I'd advise anybody in your position to make as many notes about family history as you can, to write on the back of photographs explaining who the people are and the circumstances. It may take a generation or two but somebody in the family will eventually be interested enough to put all of it together and they will be so grateful to you for the start you gave them.
     
  4. richiec

    richiec Registered User
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    #4 richiec, Mar 5, 2016
    Last edited: Mar 5, 2016
    Luckily for our family, my father's great-great uncle and his daughter began compiling a family genealogy of one branch of the family, the Van Vleck's, and there were books written about another branch, the Brinckerhoff's, while my father, my sister and myself have continued to compile further information as we have found it so we can trace parts of the family back to 900 AD in Europe. The Cross branch came to Ipswich, Massachussetts in 1634 from England, the Van Vlecks in 1658 to New York from Maastrich in the Netherlands via Amstrdam and the Brinckeroff's came in 1638 to New York as well. I have to compile my personal history someday soon being that I have been married twice with no children of my own but 4 step children and 4 grandchildren. You find that some members of the family can't be bothered while others love the history. My younger brother is one of the latter, as he says, who cares about "dead people". My sister is coming over from Germany to go to Maryland to hopefully see the papers compiled to complete the Van Vleck genealogy book in 1955 and she hopes there are some pictures with the papers at the Salisbury, Md library. Family history can be fun, like finding the black sheep in the family or the unknown hero and just mundane facts about their personal life like wills, lawsuits, deeds, etc. I have my great grandfather's income taxes from his initial filing in 1913 to his final done after his death and his estate finally settled about 7 years after his death.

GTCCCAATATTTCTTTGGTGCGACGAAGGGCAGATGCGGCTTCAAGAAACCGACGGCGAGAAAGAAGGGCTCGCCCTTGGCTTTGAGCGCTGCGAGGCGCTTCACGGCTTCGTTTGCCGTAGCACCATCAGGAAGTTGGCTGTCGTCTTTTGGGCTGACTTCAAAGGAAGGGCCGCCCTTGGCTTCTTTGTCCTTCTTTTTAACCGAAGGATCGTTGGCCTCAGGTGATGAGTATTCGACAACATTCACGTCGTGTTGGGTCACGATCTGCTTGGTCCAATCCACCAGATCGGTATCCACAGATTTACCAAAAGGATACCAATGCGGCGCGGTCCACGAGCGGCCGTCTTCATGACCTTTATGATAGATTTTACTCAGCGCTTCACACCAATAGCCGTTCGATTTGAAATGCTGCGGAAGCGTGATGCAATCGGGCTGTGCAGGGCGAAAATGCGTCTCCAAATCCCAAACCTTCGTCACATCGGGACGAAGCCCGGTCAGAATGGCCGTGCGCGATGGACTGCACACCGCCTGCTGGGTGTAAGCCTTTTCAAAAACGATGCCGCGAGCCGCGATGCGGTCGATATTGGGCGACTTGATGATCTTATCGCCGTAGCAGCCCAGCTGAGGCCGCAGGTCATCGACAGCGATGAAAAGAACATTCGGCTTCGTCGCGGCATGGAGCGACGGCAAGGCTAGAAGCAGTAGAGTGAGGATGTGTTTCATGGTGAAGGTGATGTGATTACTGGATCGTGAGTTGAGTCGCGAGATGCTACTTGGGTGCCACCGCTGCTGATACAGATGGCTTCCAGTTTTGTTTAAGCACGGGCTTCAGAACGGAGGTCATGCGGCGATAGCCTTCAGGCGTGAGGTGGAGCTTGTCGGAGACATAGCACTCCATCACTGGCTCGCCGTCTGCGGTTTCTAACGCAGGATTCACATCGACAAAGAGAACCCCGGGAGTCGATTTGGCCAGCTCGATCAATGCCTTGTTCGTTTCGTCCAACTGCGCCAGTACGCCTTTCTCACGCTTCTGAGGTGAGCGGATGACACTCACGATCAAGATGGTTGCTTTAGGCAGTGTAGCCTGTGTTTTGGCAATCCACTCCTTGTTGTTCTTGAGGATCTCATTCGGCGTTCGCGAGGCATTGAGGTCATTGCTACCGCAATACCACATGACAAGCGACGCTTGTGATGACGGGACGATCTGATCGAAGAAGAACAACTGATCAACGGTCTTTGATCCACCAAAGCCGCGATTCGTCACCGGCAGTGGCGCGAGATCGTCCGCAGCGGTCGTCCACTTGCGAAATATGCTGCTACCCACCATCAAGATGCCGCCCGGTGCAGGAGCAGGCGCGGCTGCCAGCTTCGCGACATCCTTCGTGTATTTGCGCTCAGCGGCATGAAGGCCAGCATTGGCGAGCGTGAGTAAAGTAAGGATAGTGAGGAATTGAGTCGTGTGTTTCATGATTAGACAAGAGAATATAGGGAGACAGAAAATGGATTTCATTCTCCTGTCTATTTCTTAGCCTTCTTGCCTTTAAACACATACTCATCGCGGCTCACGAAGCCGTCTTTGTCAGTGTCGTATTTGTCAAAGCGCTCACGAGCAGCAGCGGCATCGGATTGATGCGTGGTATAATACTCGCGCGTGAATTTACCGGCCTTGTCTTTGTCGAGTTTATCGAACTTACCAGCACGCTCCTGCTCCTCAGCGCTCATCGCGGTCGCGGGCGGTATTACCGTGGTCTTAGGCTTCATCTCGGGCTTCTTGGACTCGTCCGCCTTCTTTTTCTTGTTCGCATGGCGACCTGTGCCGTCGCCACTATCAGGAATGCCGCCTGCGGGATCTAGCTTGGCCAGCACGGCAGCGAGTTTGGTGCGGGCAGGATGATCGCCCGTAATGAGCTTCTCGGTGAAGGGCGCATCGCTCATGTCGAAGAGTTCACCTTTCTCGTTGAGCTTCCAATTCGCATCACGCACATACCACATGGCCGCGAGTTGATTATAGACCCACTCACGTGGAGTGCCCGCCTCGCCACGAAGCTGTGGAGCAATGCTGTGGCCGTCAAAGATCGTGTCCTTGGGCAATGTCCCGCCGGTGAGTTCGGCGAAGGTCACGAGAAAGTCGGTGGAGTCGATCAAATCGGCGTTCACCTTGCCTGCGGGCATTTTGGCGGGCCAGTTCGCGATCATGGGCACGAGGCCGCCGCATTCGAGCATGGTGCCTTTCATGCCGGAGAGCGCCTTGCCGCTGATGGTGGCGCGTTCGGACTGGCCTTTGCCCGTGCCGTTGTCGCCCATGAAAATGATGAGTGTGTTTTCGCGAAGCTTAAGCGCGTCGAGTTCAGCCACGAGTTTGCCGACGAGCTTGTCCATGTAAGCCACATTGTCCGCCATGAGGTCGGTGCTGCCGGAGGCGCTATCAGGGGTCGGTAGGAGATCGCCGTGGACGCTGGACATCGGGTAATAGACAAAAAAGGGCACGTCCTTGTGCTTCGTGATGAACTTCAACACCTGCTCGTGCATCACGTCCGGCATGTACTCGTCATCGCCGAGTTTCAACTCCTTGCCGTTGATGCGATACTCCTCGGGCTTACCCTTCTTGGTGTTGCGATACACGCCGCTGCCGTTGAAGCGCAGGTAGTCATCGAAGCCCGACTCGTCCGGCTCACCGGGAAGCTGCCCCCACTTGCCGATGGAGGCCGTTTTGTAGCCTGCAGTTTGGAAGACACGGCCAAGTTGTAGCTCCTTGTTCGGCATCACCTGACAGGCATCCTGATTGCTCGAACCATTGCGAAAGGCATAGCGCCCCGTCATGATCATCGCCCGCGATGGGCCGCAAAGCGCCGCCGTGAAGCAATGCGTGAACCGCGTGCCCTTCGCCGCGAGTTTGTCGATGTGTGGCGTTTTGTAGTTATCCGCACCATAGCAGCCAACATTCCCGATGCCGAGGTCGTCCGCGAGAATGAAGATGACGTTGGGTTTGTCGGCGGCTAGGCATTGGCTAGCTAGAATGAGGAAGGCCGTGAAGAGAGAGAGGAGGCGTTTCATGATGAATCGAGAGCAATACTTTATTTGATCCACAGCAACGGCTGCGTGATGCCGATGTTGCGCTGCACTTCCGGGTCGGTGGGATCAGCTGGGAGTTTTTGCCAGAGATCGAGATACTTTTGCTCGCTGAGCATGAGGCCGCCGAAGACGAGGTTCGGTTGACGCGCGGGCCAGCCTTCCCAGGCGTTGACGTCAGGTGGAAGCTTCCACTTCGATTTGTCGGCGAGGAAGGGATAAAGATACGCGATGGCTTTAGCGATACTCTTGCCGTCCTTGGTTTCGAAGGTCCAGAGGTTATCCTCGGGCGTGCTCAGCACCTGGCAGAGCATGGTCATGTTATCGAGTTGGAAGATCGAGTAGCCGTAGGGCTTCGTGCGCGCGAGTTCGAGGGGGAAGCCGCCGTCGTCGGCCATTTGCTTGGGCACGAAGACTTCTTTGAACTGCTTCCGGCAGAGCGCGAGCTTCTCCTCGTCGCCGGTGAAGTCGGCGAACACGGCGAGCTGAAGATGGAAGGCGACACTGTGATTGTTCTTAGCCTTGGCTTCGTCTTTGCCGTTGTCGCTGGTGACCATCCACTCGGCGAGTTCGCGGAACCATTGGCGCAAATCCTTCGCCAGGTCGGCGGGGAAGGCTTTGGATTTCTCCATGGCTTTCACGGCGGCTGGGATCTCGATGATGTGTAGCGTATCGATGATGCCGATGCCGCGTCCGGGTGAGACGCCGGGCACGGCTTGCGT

5. dweiss17

    dweiss17 Registered User
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    Sometimes, we hit a good nerve when we post, may the family history continue.

    Thanks, Shutterbug, novicetimekeeper, richiec.
     
  6. doug sinclair

    doug sinclair Registered User

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    It is a shame that, while our elders are alive, and their elders before them, that it doesn't occur to succeeding generations that the longer they are gone, the more we regret not gathering stories of the past while they are alive. Yet the more remote the possibility that we will ever know. I worked with my late father for a number of years after high school. I used to get quite sick of hearing the stories from his past. Today, I am glad I had the benefit of hearing those stories. Several years ago, I went through a number of century old (and earlier) photo albums. I consolidated the photos by family, and labelled all the pictures of folks I could identify in the album. So when my time comes, our son will (hopefully) find the albums more meaningful.
     
  7. Kevin W.

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    I have no children to leave my family history to. My sister has one child. I dont know of anyone outside my family that would be interested in it. My mother wrote down a lot for me when she was alive and i have kept it.
     
  8. shutterbug

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    Kevin, consider willing the stories from your mother to a historical society or museum. They still have value, even if the family doesn't see it :)
     
  9. Kevin W.

    Kevin W. Registered User
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    Good point Shutt, my older brother has more on it than i.
     
  10. ClipClock

    ClipClock Registered User
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    When my aunt died she had bundles of very old photos. Unfortunately my dad died before her and now theres no way of knowing who any of the people were. Just a name on the back would have wonderful.

    A cousin did a load of research into the family history and although its interesting to trace the family back to the huguenots fleeing France from persecution and all that, it would have been much MORE interesting if there had been some notes left by the people themselves